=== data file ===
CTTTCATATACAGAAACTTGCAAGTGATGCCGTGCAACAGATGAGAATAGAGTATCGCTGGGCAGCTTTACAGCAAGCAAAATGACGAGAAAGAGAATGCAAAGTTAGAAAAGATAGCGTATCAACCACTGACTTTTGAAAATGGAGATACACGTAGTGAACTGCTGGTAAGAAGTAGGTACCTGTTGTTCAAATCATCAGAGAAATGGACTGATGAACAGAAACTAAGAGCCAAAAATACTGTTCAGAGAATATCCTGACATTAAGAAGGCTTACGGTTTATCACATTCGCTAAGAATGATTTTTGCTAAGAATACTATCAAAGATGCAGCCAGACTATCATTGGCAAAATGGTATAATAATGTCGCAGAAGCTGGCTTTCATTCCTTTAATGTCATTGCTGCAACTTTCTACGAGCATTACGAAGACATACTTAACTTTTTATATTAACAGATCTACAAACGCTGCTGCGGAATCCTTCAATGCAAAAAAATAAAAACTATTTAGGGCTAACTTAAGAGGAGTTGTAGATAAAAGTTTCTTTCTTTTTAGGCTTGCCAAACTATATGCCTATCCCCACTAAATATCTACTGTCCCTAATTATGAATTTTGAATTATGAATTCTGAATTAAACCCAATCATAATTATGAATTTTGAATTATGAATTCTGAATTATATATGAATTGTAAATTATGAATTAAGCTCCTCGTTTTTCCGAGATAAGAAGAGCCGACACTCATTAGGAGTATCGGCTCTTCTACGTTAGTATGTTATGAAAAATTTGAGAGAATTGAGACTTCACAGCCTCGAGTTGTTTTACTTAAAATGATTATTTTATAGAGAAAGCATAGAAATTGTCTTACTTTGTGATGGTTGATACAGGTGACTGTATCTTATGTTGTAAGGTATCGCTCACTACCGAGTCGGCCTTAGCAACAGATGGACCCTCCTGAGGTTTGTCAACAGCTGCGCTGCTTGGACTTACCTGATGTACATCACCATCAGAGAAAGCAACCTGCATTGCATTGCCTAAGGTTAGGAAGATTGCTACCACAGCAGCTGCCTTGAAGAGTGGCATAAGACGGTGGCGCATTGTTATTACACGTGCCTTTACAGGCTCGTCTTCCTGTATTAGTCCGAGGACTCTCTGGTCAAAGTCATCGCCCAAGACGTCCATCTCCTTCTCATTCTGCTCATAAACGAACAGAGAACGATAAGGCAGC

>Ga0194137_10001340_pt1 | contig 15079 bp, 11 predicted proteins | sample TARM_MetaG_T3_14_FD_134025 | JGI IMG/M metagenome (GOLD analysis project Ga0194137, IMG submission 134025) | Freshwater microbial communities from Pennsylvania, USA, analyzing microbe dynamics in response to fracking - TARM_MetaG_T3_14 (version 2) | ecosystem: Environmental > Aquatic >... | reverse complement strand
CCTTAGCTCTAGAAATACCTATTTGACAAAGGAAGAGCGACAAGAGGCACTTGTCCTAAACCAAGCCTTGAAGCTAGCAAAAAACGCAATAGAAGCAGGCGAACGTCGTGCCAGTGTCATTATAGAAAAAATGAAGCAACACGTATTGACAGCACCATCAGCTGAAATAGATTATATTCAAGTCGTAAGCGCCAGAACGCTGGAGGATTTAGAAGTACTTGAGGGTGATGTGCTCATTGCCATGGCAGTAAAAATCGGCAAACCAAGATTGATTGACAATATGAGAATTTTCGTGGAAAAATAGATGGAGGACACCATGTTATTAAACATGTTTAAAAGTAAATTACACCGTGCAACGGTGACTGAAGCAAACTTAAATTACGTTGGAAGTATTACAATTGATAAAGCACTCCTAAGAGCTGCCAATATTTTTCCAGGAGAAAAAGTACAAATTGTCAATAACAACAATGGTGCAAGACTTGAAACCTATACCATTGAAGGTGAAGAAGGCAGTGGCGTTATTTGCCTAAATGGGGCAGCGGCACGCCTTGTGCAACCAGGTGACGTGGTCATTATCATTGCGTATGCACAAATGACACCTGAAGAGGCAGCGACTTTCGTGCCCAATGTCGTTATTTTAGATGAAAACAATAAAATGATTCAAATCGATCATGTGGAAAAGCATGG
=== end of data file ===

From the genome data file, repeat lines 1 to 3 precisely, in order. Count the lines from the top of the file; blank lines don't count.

CTTTCATATACAGAAACTTGCAAGTGATGCCGTGCAACAGATGAGAATAGAGTATCGCTGGGCAGCTTTACAGCAAGCAAAATGACGAGAAAGAGAATGCAAAGTTAGAAAAGATAGCGTATCAACCACTGACTTTTGAAAATGGAGATACACGTAGTGAACTGCTGGTAAGAAGTAGGTACCTGTTGTTCAAATCATCAGAGAAATGGACTGATGAACAGAAACTAAGAGCCAAAAATACTGTTCAGAGAATATCCTGACATTAAGAAGGCTTACGGTTTATCACATTCGCTAAGAATGATTTTTGCTAAGAATACTATCAAAGATGCAGCCAGACTATCATTGGCAAAATGGTATAATAATGTCGCAGAAGCTGGCTTTCATTCCTTTAATGTCATTGCTGCAACTTTCTACGAGCATTACGAAGACATACTTAACTTTTTATATTAACAGATCTACAAACGCTGCTGCGGAATCCTTCAATGCAAAAAAATAAAAACTATTTAGGGCTAACTTAAGAGGAGTTGTAGATAAAAGTTTCTTTCTTTTTAGGCTTGCCAAACTATATGCCTATCCCCACTAAATATCTACTGTCCCTAATTATGAATTTTGAATTATGAATTCTGAATTAAACCCAATCATAATTATGAATTTTGAATTATGAATTCTGAATTATATATGAATTGTAAATTATGAATTAAGCTCCTCGTTTTTCCGAGATAAGAAGAGCCGACACTCATTAGGAGTATCGGCTCTTCTACGTTAGTATGTTATGAAAAATTTGAGAGAATTGAGACTTCACAGCCTCGAGTTGTTTTACTTAAAATGATTATTTTATAGAGAAAGCATAGAAATTGTCTTACTTTGTGATGGTTGATACAGGTGACTGTATCTTATGTTGTAAGGTATCGCTCACTACCGAGTCGGCCTTAGCAACAGATGGACCCTCCTGAGGTTTGTCAACAGCTGCGCTGCTTGGACTTACCTGATGTACATCACCATCAGAGAAAGCAACCTGCATTGCATTGCCTAAGGTTAGGAAGATTGCTACCACAGCAGCTGCCTTGAAGAGTGGCATAAGACGGTGGCGCATTGTTATTACACGTGCCTTTACAGGCTCGTCTTCCTGTATTAGTCCGAGGACTCTCTGGTCAAAGTCATCGCCCAAGACGTCCATCTCCTTCTCATTCTGCTCATAAACGAACAGAGAACGATAAGGCAGC

>Ga0194137_10001340_pt1 | contig 15079 bp, 11 predicted proteins | sample TARM_MetaG_T3_14_FD_134025 | JGI IMG/M metagenome (GOLD analysis project Ga0194137, IMG submission 134025) | Freshwater microbial communities from Pennsylvania, USA, analyzing microbe dynamics in response to fracking - TARM_MetaG_T3_14 (version 2) | ecosystem: Environmental > Aquatic >... | reverse complement strand
CCTTAGCTCTAGAAATACCTATTTGACAAAGGAAGAGCGACAAGAGGCACTTGTCCTAAACCAAGCCTTGAAGCTAGCAAAAAACGCAATAGAAGCAGGCGAACGTCGTGCCAGTGTCATTATAGAAAAAATGAAGCAACACGTATTGACAGCACCATCAGCTGAAATAGATTATATTCAAGTCGTAAGCGCCAGAACGCTGGAGGATTTAGAAGTACTTGAGGGTGATGTGCTCATTGCCATGGCAGTAAAAATCGGCAAACCAAGATTGATTGACAATATGAGAATTTTCGTGGAAAAATAGATGGAGGACACCATGTTATTAAACATGTTTAAAAGTAAATTACACCGTGCAACGGTGACTGAAGCAAACTTAAATTACGTTGGAAGTATTACAATTGATAAAGCACTCCTAAGAGCTGCCAATATTTTTCCAGGAGAAAAAGTACAAATTGTCAATAACAACAATGGTGCAAGACTTGAAACCTATACCATTGAAGGTGAAGAAGGCAGTGGCGTTATTTGCCTAAATGGGGCAGCGGCACGCCTTGTGCAACCAGGTGACGTGGTCATTATCATTGCGTATGCACAAATGACACCTGAAGAGGCAGCGACTTTCGTGCCCAATGTCGTTATTTTAGATGAAAACAATAAAATGATTCAAATCGATCATGTGGAAAAGCATGG